Motor Cortical Activity During Motor Tasks Is Normal in Patients With Complex Regional Pain Syndrome

Published:November 04, 2014DOI:


      • Cortical excitability in patients with complex regional pain syndrome (CRPS) was studied.
      • Transcranial magnetic stimulation at rest and during motor tasks was used.
      • Results for healthy controls and patients with an immobilized hand were compared.
      • Motor cortical excitability in CRPS patients is similar to that in healthy controls.
      • Immobilization results in an absence of cortical excitation during explicit tasks.


      Motor dysfunction in complex regional pain syndrome (CRPS) is often considered a functional movement disorder. Earlier studies in patients with functional movement disorders found evidence of cortical inhibition during explicit but not implicit motor tasks, suggesting active inhibition from other brain areas. In this study, we explored whether active inhibition occurs in CRPS patients. We compared patients with CRPS with 2 control groups: healthy controls matched for age and sex, and patients whose hand was immobilized to treat a scaphoid fracture. We used transcranial magnetic stimulation to measure corticospinal excitability at rest and during motor imagery (explicit motor task) and motor observation (implicit motor task). Motor corticospinal excitation measured at rest and during implicit and explicit motor tasks was similar for CRPS patients and healthy controls. Patients with an immobilized hand showed an absence of motor cortical excitation of the corresponding hemisphere during motor imagery of tasks involving the immobilized hand, but not during motor observation. The normal motor cortical processing during motor imagery and motor observation found in the corresponding hemisphere of CPRS patients suggests that the nature of motor dysfunction in this condition differs from that described in literature for patients with functional paresis or under circumstances of limb immobilization.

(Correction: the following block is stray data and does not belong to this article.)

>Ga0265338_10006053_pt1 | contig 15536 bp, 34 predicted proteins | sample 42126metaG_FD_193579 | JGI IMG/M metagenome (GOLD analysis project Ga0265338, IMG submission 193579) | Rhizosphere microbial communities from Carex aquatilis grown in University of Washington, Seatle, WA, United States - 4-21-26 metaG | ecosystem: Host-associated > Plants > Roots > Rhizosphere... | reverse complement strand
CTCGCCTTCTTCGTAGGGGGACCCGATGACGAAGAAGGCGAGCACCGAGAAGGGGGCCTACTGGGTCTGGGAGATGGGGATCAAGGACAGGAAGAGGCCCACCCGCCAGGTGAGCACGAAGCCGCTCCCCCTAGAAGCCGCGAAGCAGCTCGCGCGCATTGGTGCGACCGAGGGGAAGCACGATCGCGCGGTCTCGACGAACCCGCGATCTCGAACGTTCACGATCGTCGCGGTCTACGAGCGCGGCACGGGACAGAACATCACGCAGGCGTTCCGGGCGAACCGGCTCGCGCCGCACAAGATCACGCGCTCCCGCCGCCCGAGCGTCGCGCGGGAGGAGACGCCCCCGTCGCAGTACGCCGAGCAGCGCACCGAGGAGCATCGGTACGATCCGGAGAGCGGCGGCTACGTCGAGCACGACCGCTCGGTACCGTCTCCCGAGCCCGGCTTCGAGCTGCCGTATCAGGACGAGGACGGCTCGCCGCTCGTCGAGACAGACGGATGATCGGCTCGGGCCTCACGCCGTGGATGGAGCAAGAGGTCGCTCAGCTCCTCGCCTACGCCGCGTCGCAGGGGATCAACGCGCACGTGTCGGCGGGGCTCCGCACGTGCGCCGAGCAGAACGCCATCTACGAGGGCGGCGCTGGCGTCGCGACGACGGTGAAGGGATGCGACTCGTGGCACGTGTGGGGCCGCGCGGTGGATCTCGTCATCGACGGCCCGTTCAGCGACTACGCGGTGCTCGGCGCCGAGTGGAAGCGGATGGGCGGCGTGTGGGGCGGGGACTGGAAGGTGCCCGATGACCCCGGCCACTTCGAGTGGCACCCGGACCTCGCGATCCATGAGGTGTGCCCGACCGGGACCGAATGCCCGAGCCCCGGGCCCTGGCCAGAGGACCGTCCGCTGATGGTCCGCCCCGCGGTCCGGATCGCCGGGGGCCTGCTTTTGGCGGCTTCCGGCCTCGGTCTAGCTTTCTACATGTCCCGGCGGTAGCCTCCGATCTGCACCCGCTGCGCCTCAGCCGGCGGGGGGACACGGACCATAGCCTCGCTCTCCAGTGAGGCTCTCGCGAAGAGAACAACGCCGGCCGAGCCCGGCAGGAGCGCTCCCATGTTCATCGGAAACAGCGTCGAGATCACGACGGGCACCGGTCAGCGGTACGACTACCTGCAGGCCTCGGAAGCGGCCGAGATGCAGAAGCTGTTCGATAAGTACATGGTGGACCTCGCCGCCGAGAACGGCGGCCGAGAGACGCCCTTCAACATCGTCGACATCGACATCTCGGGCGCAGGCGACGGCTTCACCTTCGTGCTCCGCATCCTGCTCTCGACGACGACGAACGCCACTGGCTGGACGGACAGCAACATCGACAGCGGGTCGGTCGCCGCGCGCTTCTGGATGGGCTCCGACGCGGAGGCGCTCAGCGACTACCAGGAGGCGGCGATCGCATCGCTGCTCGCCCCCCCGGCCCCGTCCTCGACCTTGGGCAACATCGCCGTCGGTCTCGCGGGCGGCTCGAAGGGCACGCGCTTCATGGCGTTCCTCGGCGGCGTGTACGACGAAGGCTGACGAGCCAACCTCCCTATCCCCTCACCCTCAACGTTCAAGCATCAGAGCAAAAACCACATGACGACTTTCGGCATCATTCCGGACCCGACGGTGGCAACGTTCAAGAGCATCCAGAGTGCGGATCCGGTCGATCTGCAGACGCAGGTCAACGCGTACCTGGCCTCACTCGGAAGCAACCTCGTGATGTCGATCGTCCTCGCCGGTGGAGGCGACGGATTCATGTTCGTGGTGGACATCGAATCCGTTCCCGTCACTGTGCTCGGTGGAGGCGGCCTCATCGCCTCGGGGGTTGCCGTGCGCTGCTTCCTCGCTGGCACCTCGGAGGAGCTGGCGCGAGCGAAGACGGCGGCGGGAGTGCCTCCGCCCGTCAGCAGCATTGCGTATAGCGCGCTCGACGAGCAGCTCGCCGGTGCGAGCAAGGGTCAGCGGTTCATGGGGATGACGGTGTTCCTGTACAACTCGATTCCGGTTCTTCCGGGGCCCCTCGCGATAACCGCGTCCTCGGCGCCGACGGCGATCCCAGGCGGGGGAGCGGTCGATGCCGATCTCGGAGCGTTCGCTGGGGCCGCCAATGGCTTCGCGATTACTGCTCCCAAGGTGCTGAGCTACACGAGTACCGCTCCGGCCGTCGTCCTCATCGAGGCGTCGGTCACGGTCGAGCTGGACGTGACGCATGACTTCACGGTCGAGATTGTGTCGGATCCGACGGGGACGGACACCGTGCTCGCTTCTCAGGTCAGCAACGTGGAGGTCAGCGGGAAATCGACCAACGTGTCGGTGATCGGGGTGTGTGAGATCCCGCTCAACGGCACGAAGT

This study shows that the nature of motor dysfunction in CRPS patients differs from that encountered in patients with functional paresis or under circumstances of limb immobilization. This information is important for patients and pain clinicians and could help prevent implementation of therapeutic strategies based on incorrect assumptions.

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